Rebuild Malaysia by removing the obstacles that divide the people

Yin urges the PH Government to remove all obstacles that divide the people.  Rebuilding Malaysia can only be done from the ground up. 

He says, “It’s hypocritical for the government to talk of Bangsa Malaysia yet the National Registration Department will not register a child  under Bangsa Malaysia. They demand the child’s race and religion as stated by the parents.”

His suggestions are below. See you agree.

 

Rebuilding Malaysia

Yin: While the foundation laid in 1957 is strong we have to get rid of the rotten structures (read policies) that have been added on in subsequent years.

1. Get rid or racism

(a) Affirmative action

Get rid of racism in whatever disguise. Successive governments have called it ‘affirmative action’ (whatever acronym they use) but affirmative action is colour blind. It helps the have-nots irrespective of race. What successive UMNO/BN Governments have done (and Mahathir presided over 22 years of it) is to practise institutional racism. It declared that bumiputras entitled to special privileges – irrespective of their economic status.

So a rich Malay is entitled to discount in house purchases (even if he has already got one), his children are entitled to scholarships and so on and so forth. Where is the social justice in this?

Firstly it means there will be less for those Malays who really deserve help. Secondly just because they have the wrong colour skin poor Indians and Chinese cannot get help.

Affirmative action should be ruled by a means test – not a skin colour test.

(b) Bangsa Malaysia

The Malaysia Day edition of the Star has young Malaysians from every ethnic background saying that they want to be considered Bangsa Malaysia and they do not want racism. This is most encouraging.

So perhaps one of the things the PH Government should do is to remove all obstacles that divide the people.

It’s hypocritical for the government to talk of Bangsa Malaysia yet the National Registration Department will not register a child  under Bangsa Malaysia. They demand the child’s race and religion as stated by the parents.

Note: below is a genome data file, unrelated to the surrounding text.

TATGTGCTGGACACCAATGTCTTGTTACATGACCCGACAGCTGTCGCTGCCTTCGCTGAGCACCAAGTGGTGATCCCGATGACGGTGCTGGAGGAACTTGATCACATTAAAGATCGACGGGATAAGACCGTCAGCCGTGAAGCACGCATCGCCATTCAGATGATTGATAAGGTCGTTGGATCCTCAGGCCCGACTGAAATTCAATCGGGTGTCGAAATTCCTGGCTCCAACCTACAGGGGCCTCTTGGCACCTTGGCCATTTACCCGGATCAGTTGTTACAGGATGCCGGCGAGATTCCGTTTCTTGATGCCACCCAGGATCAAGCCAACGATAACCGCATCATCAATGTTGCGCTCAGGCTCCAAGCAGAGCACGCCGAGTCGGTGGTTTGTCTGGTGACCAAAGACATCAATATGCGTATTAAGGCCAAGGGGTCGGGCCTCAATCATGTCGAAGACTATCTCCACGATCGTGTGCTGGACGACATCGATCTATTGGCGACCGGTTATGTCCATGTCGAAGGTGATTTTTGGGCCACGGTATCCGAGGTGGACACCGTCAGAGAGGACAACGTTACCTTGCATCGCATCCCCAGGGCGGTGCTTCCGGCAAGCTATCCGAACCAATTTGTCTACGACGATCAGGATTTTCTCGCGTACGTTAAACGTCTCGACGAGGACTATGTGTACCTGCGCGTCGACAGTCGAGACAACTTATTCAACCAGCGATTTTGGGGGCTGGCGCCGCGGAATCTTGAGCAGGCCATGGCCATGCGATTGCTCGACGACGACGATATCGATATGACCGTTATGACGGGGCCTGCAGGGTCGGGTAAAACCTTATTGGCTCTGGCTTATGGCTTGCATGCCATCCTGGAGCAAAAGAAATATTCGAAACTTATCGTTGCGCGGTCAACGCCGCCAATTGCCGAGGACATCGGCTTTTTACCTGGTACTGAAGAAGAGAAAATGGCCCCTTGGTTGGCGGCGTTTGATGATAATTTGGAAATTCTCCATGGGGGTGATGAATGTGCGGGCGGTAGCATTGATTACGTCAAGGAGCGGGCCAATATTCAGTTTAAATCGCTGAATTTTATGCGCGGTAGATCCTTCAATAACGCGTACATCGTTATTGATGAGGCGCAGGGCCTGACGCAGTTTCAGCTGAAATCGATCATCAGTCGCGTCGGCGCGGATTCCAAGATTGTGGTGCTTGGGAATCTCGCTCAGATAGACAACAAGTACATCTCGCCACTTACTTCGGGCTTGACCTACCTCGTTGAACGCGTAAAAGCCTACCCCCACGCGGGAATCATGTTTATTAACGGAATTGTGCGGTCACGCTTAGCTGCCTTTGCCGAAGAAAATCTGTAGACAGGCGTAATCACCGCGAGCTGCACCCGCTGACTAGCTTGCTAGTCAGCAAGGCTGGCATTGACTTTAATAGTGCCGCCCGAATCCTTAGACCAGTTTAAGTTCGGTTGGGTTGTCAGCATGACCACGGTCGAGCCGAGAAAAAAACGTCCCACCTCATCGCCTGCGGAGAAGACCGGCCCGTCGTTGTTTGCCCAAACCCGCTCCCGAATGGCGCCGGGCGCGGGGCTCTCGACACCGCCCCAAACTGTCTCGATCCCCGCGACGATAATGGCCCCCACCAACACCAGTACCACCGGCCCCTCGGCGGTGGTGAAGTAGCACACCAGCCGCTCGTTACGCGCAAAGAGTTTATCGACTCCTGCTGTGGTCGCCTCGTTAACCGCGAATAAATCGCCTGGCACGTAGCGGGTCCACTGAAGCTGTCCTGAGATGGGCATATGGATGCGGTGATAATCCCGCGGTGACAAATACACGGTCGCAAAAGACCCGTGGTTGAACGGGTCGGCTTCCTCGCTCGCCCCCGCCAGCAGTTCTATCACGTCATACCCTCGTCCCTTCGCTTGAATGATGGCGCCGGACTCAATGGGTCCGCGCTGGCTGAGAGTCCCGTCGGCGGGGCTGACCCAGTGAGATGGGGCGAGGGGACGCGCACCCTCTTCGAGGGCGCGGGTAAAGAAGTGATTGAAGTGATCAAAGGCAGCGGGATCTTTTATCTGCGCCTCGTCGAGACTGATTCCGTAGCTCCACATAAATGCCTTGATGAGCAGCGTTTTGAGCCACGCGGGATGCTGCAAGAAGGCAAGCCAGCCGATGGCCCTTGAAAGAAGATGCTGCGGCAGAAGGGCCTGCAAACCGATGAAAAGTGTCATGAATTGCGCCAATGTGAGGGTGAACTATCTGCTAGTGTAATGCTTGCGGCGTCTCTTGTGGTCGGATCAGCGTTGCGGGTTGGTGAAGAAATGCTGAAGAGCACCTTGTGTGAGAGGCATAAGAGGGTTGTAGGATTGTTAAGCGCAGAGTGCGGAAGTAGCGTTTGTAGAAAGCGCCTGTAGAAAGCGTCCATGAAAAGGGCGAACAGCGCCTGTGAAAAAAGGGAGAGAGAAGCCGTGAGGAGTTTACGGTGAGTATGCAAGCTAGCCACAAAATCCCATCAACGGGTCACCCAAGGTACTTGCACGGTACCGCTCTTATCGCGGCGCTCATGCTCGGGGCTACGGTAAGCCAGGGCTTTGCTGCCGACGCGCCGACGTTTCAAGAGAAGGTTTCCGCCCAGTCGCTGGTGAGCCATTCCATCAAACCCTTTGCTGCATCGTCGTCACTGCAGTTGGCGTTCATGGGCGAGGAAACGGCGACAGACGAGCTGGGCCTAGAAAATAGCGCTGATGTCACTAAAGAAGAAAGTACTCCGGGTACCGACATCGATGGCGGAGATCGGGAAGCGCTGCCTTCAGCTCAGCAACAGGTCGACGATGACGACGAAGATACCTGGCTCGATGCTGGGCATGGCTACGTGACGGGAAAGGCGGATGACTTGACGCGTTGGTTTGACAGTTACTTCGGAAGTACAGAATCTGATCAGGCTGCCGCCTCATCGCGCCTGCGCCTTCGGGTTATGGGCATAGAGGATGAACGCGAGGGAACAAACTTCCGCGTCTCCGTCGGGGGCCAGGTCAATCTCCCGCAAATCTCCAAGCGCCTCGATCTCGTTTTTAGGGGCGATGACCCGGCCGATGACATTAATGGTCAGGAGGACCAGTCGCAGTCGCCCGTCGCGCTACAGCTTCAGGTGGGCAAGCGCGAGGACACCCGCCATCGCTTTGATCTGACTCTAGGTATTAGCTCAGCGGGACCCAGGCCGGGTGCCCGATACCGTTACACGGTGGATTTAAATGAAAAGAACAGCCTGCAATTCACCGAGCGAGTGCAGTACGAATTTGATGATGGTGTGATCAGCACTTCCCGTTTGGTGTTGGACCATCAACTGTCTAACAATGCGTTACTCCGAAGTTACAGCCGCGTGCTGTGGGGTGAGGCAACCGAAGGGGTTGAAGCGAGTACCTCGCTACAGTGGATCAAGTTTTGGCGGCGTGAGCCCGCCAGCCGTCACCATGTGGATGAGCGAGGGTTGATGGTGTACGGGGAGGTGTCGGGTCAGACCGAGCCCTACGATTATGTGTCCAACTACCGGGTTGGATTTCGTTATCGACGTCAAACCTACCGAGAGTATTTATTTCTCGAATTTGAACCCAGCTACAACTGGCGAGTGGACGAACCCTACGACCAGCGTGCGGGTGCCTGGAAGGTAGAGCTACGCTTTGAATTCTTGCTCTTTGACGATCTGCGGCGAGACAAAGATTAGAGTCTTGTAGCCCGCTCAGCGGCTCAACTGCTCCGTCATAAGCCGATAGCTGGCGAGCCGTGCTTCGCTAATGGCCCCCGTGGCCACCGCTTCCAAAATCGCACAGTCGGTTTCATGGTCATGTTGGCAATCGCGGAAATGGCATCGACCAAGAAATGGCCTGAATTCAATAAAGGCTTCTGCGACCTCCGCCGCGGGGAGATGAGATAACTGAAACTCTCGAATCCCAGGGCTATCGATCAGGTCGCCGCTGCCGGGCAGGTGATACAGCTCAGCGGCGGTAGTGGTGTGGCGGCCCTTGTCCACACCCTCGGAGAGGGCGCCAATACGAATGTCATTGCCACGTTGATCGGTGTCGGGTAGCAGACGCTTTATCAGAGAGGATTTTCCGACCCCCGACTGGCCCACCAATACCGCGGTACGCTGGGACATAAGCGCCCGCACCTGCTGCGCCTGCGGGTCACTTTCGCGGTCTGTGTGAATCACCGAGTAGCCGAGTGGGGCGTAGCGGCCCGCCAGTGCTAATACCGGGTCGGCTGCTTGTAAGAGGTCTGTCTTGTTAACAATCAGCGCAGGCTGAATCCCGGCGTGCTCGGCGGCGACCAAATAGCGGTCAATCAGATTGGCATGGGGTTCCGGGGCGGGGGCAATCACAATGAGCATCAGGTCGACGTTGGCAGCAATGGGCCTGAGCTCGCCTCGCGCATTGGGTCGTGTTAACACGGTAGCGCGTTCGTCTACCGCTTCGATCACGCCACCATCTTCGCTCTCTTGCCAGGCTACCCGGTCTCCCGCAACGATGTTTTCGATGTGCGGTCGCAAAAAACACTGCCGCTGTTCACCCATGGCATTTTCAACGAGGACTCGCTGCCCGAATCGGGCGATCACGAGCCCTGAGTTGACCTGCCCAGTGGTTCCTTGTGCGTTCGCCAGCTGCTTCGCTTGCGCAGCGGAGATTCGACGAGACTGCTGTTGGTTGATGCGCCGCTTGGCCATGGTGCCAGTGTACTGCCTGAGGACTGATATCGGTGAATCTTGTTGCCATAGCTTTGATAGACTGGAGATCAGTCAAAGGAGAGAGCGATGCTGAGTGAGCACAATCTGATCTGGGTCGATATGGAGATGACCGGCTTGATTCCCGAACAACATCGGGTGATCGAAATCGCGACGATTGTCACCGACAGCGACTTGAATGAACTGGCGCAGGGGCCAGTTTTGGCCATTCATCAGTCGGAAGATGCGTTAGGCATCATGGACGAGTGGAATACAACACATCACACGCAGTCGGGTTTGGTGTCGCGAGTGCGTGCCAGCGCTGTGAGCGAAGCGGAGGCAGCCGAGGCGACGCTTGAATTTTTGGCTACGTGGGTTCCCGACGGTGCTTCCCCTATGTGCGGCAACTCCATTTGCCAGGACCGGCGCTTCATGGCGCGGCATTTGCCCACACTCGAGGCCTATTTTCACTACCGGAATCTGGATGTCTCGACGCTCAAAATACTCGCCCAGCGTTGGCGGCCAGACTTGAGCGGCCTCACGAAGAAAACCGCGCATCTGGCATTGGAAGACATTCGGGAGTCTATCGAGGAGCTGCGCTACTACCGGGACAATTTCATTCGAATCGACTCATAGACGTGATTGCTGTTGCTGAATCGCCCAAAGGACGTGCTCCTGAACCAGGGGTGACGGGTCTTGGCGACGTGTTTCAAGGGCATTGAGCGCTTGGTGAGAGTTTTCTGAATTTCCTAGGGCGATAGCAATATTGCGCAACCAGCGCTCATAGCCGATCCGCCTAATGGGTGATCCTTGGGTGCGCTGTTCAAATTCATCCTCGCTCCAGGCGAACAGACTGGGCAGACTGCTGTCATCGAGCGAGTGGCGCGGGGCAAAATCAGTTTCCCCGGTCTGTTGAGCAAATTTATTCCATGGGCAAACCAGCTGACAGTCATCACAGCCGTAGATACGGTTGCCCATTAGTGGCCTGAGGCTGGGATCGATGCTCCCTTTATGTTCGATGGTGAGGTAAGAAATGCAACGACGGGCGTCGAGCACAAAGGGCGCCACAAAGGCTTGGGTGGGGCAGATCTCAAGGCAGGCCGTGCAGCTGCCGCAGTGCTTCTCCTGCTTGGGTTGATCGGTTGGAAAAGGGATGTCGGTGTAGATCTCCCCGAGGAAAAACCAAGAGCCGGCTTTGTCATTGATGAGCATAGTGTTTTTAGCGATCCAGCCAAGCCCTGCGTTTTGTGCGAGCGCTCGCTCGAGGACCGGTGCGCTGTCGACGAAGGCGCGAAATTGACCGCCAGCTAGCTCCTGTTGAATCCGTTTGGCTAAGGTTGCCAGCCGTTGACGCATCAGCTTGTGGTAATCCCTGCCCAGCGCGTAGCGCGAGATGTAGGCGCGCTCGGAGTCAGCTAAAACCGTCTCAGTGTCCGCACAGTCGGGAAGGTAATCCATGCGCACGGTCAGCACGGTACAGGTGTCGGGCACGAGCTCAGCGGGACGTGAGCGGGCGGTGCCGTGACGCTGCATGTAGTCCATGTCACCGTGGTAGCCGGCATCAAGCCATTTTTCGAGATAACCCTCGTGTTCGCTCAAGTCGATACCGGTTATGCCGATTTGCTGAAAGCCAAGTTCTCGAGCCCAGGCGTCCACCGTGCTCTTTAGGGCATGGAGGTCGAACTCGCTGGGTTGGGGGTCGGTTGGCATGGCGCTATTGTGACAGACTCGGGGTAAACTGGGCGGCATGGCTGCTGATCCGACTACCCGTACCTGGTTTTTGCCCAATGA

Ask Hannah Yeoh (Deputy Minister for Women, Community and Family Development –she spoke  about her experience.(Star 16/9/18).

Government forms and indeed even forms in the private sector must not have a section for race and religion. This is the first and easiest step the government can take. All it needs is the political will to do it.

But then Bersatu has openly declared that it is focused on protecting Malay interests. Mahathir wants to continue with Bumiputraism and all that it entails. In this instance PPBM is no different from UMNO.

So is Mahathir the prime minister for the Malays or the prime minister for All Malaysians?

DAP has campaigned for over three decades for a Malaysian Malaysia when in Opposition. Now that they are in government what are they going to do about it?

2. Revamp our education system.

Entry to universities and colleges should be based on merit. And those leading our universities should be chosen on merit so that we have first class institutions. Choosing our vice chancellors and promoting deans on the basis of race and religion is no way to lift the standard. And admitting students who are unsuited for university (whatever the race – not everyone is academically inclined) is no way to produce quality graduates.

We have to compete with the outside world and unless our young are well trained and qualified how can we compete.

Bring back English medium schools. While Bahasa Malaysia is important we must recognize that unless we are English Language proficient we will be left behind – it is the language of technology and commerce.

It’s interesting that in an interview with some East Malaysian young adults (as reported in the Star 16/9/18) their West Malaysian counterparts asked why their (the East Malaysian) English is so good. They have English medium national schools, that’s why! Then why not in West Malaysia?

We must not let the Malay Language chauvinists dictate our education policies.

And if schools are also a place where we nurture future Malaysians then we need to relook our curriculum especially in History. Let it be factual and not fabricate history – slanting it to suit a particular political view point. And if we want our young to understand each other’s culture then we must encourage mixing in schools. Exclusively single race schools open up to all races.

3. Respect our workers.

This RM50 increase in the minimum wage is ridiculous. Waiters get more than that in tips.

We cannot continue to exploit our workers and take the side of business. We cannot continue to rely on foreign workers. We need to upgrade our workers’ skills, invest in equipment and add value to our products. This race downwards on low wages only benefits big business. When Malaysia becomes uncompetitive these businessmen will move on to another low wage country and where will that leave us?